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How Circulr gives the grocery sector a way to boost sustainability

Ontario-made reuse program makes it easy for consumers, brands and retailers to be part of the circular economy

Kitchener, Ont.-based Circulr is a reuse program that helps CPG brands recapture and reuse packaging to reduce waste, while rewarding consumers for returning packaging and keeping it in circulation longer. Founded in 2020 by university graduates Tyler De Sousa and Charles Binks-Collier, Circulr works with a growing roster of brands including Funky Ferments, Beck’s Broth and Alchemy Pickle Company, and offers private-label reuse programs for grocery retailers. In this Q&A, De Sousa talks about the thinking behind Circulr, how it works and what comes next. 

Tell me a bit about your background and how you came to co-found Circulr 

My co-founder Charles and I both graduated with business degrees from Wilfrid Laurier University in the middle of the pandemic. After graduating, I founded a company that helped customers support local businesses during the pandemic… Following that, I was accepted into Next 36, which is a 10-month entrepreneurship program for Canada’s top young entrepreneurs. There, I reconnected with Charles, who was in the program to work on his idea for Circulr, and it just grew from there. We spent about a year in the Next 36 program developing the business, which we registered in late 2020 and launched the following year. 

READ: Grocery leaders share how they’re prioritizing their sustainability efforts

What attracted you to the whole idea of a circular economy?

It’s a solution I think a lot of people have been waiting for… To me, a circular economy is an environmental solution that is more holistic, rather than a band-aid solution. It’s less about taking garbage out of the ocean and more about making sure it doesn’t end up there in the first place. 

How does Circulr work?

We like to use the analogy of The Beer Store in Ontario [which takes back empties for reuse]. From a high-level systems perspective, Circulr runs the back-end infrastructure for the reuse of product packaging in grocery. We currently work with brands that have products in glass jars, such as pickles, peanut butter, pasta sauces, soups, spreads and soaps. So, customers can purchase a brand’s products like they normally would. When the consumer is done with the product, they just rinse out any residue in the jar and drop it off in a Circulr bin at one of 23 collection sites [located in grocery stores] across Toronto and the Waterloo/Wellington region. They can track their return through the Circulr mobile app and get their deposit back. [Deposits range from 10 cents to $1.25]. On the retailer front, we help grocers reuse packaging for some of their private-label products. The Stone Store in Guelph, for example, has their own private-label jarred products and we provide the infrastructure for the store to collect jars and reuse them.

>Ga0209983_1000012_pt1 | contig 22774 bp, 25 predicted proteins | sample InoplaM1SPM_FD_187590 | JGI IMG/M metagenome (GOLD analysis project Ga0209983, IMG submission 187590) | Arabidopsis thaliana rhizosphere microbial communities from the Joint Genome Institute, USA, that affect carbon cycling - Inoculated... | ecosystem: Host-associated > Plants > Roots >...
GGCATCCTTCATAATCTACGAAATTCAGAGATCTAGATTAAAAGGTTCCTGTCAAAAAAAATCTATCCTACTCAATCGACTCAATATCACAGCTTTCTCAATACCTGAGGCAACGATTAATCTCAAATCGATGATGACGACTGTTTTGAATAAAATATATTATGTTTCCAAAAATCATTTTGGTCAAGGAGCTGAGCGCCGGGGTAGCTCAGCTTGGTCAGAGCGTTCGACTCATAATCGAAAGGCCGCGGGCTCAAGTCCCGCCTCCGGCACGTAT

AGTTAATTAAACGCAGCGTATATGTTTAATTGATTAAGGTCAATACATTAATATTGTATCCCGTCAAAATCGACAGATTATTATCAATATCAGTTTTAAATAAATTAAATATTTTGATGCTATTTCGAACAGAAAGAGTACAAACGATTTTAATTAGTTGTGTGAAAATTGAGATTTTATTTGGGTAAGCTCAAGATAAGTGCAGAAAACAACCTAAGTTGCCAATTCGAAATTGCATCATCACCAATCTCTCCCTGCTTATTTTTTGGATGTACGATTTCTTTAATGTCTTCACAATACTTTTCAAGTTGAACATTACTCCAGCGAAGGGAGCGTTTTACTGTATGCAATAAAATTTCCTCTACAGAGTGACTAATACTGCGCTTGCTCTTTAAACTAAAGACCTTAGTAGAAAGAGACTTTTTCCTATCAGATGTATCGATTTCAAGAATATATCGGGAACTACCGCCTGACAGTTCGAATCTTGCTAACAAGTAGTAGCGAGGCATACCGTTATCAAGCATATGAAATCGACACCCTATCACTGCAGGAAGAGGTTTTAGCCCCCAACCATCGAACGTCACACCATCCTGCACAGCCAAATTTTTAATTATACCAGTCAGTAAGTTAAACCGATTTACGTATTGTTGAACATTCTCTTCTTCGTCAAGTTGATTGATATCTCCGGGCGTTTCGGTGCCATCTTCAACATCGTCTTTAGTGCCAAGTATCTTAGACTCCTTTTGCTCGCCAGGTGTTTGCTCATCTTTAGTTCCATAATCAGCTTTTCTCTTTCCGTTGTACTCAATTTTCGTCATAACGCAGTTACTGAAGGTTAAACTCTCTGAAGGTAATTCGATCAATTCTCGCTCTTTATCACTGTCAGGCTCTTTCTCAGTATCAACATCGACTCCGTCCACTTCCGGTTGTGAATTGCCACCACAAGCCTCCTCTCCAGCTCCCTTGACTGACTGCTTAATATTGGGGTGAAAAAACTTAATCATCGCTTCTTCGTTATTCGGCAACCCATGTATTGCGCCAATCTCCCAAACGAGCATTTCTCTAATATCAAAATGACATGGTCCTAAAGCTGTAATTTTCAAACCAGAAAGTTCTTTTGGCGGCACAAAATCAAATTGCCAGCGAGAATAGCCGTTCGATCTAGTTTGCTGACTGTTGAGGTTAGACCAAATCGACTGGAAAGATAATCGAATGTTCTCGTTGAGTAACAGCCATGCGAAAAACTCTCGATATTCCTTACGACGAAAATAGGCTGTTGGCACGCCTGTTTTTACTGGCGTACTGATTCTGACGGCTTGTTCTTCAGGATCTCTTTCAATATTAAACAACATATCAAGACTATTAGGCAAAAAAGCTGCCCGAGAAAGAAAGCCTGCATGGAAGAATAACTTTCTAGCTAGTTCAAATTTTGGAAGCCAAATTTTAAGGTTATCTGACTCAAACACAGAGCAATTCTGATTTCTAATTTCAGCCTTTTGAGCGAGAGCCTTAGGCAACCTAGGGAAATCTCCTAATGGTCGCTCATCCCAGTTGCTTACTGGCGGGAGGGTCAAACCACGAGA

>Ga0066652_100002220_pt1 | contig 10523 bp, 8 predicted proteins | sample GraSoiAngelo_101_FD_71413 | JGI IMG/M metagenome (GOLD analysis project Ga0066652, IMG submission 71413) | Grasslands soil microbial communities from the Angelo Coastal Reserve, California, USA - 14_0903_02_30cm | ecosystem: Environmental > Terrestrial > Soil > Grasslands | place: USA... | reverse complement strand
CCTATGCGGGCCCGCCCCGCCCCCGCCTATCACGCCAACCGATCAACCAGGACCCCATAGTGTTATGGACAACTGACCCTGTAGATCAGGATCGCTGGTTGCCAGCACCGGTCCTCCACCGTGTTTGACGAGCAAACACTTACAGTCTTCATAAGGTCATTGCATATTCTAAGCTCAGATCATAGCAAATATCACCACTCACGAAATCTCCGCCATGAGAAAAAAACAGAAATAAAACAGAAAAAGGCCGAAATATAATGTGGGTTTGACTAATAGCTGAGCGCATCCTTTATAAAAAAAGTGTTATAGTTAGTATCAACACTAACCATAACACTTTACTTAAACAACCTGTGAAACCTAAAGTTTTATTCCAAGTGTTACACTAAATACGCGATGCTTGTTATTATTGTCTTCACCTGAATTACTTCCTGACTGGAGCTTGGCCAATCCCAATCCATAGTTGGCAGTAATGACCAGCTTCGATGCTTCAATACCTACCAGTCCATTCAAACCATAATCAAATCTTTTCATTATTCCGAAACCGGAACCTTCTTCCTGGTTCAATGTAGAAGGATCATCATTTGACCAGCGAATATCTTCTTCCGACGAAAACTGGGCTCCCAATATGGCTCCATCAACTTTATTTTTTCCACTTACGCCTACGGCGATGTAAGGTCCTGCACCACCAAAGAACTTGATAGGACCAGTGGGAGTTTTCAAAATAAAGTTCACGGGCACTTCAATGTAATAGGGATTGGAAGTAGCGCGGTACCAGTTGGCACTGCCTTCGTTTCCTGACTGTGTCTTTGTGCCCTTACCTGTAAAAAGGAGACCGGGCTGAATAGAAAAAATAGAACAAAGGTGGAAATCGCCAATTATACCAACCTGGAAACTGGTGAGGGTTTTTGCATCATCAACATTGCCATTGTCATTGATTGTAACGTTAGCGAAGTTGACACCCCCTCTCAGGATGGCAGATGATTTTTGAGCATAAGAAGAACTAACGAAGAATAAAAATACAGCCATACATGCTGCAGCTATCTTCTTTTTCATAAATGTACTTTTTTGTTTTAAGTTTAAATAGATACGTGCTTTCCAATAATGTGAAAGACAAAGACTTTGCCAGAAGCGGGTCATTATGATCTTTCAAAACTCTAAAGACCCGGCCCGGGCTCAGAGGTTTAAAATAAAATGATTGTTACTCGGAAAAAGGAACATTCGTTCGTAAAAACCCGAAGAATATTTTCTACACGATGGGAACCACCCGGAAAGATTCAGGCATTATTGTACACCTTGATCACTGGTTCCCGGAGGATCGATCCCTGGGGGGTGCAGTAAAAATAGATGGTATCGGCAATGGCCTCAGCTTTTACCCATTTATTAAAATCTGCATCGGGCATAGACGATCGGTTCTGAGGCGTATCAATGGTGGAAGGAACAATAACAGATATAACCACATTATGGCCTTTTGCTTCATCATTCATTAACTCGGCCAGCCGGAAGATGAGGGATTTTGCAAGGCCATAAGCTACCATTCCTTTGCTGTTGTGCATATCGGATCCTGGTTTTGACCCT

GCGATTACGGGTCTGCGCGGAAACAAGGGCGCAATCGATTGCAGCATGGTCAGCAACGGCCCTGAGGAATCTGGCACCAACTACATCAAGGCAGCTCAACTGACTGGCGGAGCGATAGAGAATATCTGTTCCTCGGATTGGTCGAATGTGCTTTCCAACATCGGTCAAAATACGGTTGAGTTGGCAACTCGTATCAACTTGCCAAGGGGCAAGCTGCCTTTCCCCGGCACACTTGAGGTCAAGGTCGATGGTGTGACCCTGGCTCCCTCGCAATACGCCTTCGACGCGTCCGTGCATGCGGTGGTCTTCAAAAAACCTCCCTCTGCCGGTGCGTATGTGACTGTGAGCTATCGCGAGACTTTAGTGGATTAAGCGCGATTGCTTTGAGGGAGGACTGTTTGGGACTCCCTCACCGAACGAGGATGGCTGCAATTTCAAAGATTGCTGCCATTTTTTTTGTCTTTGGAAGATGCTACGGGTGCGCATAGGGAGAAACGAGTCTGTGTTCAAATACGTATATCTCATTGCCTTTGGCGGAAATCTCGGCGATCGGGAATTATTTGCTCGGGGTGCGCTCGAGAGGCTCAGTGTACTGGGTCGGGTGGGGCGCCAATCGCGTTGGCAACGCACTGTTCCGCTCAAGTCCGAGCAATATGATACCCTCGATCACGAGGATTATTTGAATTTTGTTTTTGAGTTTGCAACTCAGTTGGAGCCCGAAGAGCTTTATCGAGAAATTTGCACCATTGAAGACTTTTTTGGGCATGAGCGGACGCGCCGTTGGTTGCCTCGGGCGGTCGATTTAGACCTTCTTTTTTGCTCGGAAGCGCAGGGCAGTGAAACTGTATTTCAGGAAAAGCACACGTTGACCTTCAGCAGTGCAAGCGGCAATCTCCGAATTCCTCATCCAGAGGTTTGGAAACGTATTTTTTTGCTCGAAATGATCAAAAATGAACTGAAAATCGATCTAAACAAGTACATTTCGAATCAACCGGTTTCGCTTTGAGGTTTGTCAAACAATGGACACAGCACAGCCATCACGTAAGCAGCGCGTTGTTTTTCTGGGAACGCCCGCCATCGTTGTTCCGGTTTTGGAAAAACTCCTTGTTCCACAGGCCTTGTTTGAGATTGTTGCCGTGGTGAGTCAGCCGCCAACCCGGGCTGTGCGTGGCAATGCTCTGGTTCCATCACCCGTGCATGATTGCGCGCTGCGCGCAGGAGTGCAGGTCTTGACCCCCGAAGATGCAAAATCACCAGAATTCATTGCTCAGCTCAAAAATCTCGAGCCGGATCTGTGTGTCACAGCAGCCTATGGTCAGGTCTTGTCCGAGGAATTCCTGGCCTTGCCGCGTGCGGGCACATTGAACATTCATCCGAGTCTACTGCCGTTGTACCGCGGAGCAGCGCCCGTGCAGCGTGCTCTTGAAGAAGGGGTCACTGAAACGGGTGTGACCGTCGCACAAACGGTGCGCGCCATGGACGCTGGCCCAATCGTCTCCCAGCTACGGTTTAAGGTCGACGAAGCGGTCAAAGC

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Tyler De Sousa
Tyler De Sousa

What feedback have you received from brands and what do they say about Circulr’s advantages?  

Beck’s Broth is a company out here in Kitchener-Waterloo that upcycles beef bones to make products like Bone Broth Cold Brew Coffee and Bone Broth Hot Chocolate. The owner, [Rebecca Prime], is passionate about the environment and was interested in reuse when she started the company. But she didn’t have the know-how or capacity to run a reuse program as the company continued to scale. That just happened to be when we came along. We’ve heard from many brands that reuse is something they have always wanted to do or have been more interested in doing in recent years, but the back-end operations are too cumbersome. They don’t want to take their focus off doing what they love and what they’re good at. And so, we come in and make it easy for them.  

READ: Canadians prefer to shop from companies with circular economy initiatives

One of the biggest positives is the brand boost. People are starting to view reuse and the circular economy as an important environmental initiative, so being a part of Circulr reflects positively on the brand. On top of that, most customers who come into a store to return an empty jar leave with a full one. If I have a Funky Ferments pickle jar in my hand when I walk back into the grocery store, I’m going to remember Funky Ferments and buy another one. 

What do you see as the potential for Circulr – and what’s next? 

Glass jars were the first step in this process because there were a ton of logistical factors involved in setting up Circulr… But [we] can expand to a lot of other products, from cleaning products to bathroom products to cosmetics. There is obviously some packaging that won’t work – and I recognize I likely won’t ever bring back my Twix wrapper to a grocery store. Hopefully there will be some compostable alternatives at some point. But I think it will work for a lot of different products. In terms of scaling, reuse is quite local inherently and that makes sense environmentally and logistically. You need to do it on a hub basis. That’s why we have a Waterloo/Wellington hub that covers four cities and a Toronto hub that covers Etobicoke to Whitby. Our focus over the next year or so is to get more customer density in our existing hubs, then expand outwards into the wider GTA. After that, I think we’ll add our third hub sometime in late 2024 or early 2025. Right now, we just want to build a strong movement in these cities that could one day grow across the country.

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